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Chapter 11: Classroom Management


1. Discuss current view of nature and scope of classroom


2. Compare three classroom management approaches

3. Analyze strategies promoting an effective science learning


4. Consider disciplinary interventions to bring about changes

in behavior of student

5. Discuss causes of misbehavior in adolescent students

I. Changing paradigm of classroom management
A. Classroom management is more than disciplining misbehaviors
1. Encompasses all that teachers do to promote student learning
2. Shift from historical paradigm of obedience
3. Promote responsibility of students for self-guidance (p.218)
4. Impetus from expectation of school to address societal issues
a. Violence, irresponsibility, family instability increasing
b. Teacher functions as “authoritative parent”
5. Curriculum reform materials depend on this management shift
a. Small group activities, student interaction
b. Teacher rules and control over whole class doesn’t work well
6. Shift to encouraging appropriate behavior rather than dealing with
problems when they occur

B. Theoretically grounded management decisions

1. Psychology has been applied to develop management systems
a. Present ideas about motivates student behaviors
b. Identify strategies for maintaining successful learning environment
c. “Assertive Discipline”, “Teacher Effectiveness Training”, etc…
2. Three accepted interpretations of child development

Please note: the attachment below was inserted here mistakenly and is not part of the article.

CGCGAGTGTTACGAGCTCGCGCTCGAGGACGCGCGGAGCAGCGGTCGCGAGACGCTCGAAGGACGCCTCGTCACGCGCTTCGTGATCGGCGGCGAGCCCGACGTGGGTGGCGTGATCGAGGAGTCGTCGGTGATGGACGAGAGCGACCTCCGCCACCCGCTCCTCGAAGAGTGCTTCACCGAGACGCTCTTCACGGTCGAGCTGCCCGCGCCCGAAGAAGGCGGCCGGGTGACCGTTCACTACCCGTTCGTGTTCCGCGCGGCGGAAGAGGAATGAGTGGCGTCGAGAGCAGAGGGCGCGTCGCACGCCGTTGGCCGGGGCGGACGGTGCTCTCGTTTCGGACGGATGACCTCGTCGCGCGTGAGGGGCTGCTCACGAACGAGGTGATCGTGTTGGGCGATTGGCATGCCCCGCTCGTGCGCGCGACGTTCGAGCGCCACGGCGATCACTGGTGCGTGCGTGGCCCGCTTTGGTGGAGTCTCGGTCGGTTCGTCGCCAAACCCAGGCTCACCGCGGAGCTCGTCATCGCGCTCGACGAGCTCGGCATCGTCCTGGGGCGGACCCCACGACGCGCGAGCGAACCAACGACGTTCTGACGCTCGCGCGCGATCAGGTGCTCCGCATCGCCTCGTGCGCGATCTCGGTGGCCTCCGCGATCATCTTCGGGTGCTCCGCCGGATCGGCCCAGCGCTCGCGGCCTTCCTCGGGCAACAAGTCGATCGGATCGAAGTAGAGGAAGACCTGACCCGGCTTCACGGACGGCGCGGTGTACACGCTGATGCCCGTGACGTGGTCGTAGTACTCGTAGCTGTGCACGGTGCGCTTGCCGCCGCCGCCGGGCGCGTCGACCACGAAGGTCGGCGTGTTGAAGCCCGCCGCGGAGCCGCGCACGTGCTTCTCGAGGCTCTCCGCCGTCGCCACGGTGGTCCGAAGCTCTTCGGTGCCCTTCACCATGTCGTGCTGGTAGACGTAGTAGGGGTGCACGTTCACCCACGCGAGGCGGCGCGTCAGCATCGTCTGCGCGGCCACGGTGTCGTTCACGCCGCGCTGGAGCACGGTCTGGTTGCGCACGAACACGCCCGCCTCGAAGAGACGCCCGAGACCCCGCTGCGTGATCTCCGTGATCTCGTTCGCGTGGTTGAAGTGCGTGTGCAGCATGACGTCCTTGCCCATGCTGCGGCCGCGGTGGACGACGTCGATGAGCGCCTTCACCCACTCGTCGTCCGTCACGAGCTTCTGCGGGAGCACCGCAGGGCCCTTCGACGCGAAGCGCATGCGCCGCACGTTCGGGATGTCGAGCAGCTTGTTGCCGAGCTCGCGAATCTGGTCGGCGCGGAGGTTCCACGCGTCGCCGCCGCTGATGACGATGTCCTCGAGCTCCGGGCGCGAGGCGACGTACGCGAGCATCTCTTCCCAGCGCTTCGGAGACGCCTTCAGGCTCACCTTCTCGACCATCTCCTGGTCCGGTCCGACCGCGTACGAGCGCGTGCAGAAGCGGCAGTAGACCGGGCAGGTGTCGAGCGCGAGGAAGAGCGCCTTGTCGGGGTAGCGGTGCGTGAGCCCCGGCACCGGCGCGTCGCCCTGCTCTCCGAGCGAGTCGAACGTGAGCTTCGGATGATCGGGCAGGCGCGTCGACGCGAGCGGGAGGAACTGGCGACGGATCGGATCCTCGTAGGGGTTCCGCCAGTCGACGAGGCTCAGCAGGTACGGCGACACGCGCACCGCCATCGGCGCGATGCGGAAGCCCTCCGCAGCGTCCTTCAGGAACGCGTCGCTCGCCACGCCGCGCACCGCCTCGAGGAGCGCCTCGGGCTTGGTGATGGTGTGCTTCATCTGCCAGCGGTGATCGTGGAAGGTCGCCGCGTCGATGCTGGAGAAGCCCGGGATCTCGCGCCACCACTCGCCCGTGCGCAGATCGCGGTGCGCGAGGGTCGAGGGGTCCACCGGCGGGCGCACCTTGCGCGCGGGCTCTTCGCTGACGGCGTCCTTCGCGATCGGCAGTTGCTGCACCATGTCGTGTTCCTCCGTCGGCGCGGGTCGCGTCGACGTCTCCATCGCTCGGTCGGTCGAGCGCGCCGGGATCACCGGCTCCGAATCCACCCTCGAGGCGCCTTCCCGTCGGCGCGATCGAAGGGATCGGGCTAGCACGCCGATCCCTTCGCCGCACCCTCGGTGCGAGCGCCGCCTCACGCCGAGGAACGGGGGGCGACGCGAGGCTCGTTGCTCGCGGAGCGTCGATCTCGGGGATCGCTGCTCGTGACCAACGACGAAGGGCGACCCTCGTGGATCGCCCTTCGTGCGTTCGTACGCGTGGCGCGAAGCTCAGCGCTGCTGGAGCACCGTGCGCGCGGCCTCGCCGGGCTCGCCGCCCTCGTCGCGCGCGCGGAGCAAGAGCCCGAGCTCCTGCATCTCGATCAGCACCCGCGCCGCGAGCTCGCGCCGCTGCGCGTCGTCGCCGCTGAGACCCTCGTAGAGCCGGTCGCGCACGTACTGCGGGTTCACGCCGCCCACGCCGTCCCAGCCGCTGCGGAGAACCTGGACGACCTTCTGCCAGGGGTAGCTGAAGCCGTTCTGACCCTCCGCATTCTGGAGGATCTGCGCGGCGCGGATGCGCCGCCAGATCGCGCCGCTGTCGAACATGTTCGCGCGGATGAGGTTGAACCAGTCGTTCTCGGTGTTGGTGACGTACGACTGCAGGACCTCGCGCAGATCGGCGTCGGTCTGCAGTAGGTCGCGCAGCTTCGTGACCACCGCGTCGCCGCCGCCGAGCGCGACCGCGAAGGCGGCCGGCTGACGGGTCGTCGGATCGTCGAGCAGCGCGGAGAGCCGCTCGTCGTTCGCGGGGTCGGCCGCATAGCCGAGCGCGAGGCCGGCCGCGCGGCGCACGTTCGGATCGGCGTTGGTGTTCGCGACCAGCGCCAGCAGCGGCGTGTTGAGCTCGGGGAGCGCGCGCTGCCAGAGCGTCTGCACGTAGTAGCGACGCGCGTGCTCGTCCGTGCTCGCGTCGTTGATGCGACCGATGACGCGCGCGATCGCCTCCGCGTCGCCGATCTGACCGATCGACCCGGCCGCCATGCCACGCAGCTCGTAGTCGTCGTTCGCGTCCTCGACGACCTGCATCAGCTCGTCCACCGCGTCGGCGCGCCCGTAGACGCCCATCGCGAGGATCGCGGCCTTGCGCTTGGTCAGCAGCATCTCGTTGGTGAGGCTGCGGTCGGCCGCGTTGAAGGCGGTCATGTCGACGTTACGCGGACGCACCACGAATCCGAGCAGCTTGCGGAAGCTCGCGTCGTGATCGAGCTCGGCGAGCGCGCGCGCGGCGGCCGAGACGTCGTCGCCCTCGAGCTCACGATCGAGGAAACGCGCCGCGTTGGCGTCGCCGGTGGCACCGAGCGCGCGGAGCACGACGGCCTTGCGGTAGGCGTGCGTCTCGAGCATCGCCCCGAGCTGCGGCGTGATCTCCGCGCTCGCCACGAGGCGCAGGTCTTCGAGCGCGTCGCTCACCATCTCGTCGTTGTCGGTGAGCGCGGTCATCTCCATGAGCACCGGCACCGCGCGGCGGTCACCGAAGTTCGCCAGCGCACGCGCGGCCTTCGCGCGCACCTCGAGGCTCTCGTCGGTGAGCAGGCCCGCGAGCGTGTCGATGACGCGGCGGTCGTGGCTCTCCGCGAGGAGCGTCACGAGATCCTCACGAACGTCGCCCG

a. Children are intrinsically motivated to develop their potential
b. Children are molded by external forces of environment
c. Children develop through interaction of intrinsic and external forces
d. Wolfgang (1995) places management systems into classes based on
which of these models they follow (p. 219)

3. Student-Directed Management (intrinsic motivation)

a. Teacher actions promote minimal authority
b. Promote classroom learning communities
c. Students work and express themselves freely
d. Misbehavior is due to obstacles preventing rational student thinking
e. Remove obstacles and students will behave
f. Nonverbal cues and nondirective statements guide student behavior

4. Collaborative Management (intrinsic/external interaction)

a. Behavioral management is shared student/teacher responsibility
b. Teacher must work with students to manage learning environment
c. Underlying cause exists for misbehavior that can be eliminated
d. Boundaries set with student choices within a range
e. Solutions to problems must be acceptable to other students + teacher
f. Verbal communication includes directive statements guide students
5. Teacher-Directed Management (external motivation)
a. Explicit teacher controlled standards of behavior
b. Teacher’s responsibility to regulate behavior
c. Teacher does not consider student’s motives in misbehavior
d. Positive, negative reinforcement, or punishment used

C. Choosing a management approach

1. Any of the described approaches can be successful
2. System must fit teacher’s beliefs about classroom management
3. Teacher-directed model may not fit new management paradigm
a. Doesn’t teach students to manage their own behavior
b. Students responding only to external stimuli, not reflecting about and
consciously changing their own behavior
4. Student-Directed and Collaborative approaches fit new paradigm
a. Student-directed model difficult in large classes: too much time
b. Both models depend on communication ability of student

II. The Science Learning Environment

A. Brophy’s description of successful learning environment (2000)